1. Always be present

Being present is the best thing you can do. Be present at the moment and show them that you care. Participate in conversation without being intrusive. Respect their own space. To start a conversation, share some of your own challenges or circumstances that are similar to theirs. In general, honesty breeds honesty, and emotional vulnerability makes the other person more comfortable with vulnerability.

2. Be observant

Unfortunately, many people still find mental health to be an uncomfortable and stigmatized topic. When you have a trusting and safe relationship with someone, they will be more receptive to sharing their emotions. When talking about mental health, be aware of both verbal and nonverbal clues, and be prepared to back down and try again later if the person is plainly uncomfortable.

3. Don’t Use Cliches

Use phrases like “everything will be OK” or “time will cure all scars” instead of cliches. While such words may include some truth, they merely serve to minimize a person’s suffering and make them feel misunderstood. It is far preferable to simply engage in a soothing silence while gently acknowledging someone’s concerns. Don’t try to “fix” their sentiments; simply share and acknowledge them. A simple hug or other supportive physical touches can be incredibly healing and reassuring when used appropriately.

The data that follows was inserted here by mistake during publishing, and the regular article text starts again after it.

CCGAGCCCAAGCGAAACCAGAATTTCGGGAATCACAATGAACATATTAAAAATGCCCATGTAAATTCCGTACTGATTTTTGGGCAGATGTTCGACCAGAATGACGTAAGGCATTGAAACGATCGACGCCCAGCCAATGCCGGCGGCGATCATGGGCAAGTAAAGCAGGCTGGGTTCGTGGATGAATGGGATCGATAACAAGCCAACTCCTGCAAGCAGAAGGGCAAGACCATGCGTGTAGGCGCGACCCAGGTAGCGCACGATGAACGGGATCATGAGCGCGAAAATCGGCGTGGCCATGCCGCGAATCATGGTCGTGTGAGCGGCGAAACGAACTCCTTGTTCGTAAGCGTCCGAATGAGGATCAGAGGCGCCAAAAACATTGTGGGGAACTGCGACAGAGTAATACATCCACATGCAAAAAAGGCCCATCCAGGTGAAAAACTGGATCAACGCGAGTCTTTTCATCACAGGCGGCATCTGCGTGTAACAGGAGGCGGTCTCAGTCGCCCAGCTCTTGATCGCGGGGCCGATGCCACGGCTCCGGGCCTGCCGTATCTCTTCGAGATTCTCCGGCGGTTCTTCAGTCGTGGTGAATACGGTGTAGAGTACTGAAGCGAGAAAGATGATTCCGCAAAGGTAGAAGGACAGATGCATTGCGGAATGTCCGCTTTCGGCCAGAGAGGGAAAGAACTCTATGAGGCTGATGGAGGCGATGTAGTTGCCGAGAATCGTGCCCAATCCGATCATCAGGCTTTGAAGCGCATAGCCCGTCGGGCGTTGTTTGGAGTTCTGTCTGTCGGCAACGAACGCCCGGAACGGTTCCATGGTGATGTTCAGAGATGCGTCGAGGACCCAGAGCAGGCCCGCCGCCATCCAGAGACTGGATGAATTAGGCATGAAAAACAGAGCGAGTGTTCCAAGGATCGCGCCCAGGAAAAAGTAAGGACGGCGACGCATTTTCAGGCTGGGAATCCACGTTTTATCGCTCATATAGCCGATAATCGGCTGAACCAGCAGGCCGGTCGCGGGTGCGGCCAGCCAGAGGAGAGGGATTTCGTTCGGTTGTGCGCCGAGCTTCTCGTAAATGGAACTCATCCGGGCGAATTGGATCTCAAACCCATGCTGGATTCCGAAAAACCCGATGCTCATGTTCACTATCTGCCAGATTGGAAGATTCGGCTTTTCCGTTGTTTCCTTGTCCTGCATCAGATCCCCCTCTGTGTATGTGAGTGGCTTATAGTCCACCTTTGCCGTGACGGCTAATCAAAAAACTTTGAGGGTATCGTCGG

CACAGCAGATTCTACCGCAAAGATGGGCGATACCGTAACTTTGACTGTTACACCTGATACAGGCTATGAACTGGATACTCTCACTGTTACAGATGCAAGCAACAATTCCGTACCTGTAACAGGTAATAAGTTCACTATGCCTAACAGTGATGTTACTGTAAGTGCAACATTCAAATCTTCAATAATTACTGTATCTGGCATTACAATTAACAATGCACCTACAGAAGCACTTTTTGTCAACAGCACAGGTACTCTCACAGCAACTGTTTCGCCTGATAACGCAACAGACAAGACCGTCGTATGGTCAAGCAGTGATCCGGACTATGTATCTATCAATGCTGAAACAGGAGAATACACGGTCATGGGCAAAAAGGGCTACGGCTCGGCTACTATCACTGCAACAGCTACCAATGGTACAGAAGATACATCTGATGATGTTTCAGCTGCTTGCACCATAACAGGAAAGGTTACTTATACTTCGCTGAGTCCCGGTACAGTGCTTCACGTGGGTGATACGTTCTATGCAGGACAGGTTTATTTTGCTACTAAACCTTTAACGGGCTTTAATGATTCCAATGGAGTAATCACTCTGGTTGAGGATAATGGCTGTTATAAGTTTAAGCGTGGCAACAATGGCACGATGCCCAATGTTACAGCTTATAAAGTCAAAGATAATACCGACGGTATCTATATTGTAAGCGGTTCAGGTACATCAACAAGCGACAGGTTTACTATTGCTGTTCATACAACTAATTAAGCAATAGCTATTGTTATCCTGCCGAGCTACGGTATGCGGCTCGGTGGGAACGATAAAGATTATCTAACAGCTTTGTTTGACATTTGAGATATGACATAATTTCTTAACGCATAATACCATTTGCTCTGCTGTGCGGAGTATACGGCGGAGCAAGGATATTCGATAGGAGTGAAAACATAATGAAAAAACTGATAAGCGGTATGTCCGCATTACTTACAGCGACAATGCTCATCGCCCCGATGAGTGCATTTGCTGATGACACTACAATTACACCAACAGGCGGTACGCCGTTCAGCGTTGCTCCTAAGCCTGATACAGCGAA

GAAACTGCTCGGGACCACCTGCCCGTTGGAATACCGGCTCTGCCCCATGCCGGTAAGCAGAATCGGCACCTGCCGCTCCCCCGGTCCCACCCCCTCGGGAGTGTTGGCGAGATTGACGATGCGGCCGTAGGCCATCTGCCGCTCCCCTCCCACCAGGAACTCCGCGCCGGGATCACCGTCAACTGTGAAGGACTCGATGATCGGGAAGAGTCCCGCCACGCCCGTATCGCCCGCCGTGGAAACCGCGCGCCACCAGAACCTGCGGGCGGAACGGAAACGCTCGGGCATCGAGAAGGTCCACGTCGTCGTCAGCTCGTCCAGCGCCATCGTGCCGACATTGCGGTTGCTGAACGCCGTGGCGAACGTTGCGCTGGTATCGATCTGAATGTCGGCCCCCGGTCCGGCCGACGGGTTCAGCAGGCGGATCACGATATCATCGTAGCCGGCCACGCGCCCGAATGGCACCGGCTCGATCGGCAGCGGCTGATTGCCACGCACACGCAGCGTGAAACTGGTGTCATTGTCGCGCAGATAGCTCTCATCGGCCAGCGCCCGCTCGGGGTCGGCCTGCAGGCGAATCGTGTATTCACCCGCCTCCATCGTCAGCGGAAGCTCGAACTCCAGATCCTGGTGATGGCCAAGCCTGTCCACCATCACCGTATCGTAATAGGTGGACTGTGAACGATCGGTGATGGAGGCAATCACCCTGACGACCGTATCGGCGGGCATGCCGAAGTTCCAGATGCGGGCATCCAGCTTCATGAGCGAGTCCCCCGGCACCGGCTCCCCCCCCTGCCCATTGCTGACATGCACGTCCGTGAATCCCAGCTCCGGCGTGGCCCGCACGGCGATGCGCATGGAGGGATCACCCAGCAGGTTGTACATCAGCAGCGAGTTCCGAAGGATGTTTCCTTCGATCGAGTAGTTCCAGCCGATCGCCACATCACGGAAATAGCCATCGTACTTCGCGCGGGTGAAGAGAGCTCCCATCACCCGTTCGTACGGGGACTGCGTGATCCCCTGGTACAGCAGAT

4. Avoid lecturing

It is preferable to have a dialogue rather than a lecture when discussing mental health. “I’m here if you need to talk,” you should tell them. If they choose not to speak, respect their boundaries. It’s sometimes fine to simply assist them in momentarily distracting themselves by engaging in enjoyable activities such as gaming, sports, movies, self-care, and so forth.

Also Read: Tips To Help You Discuss Your Mental Health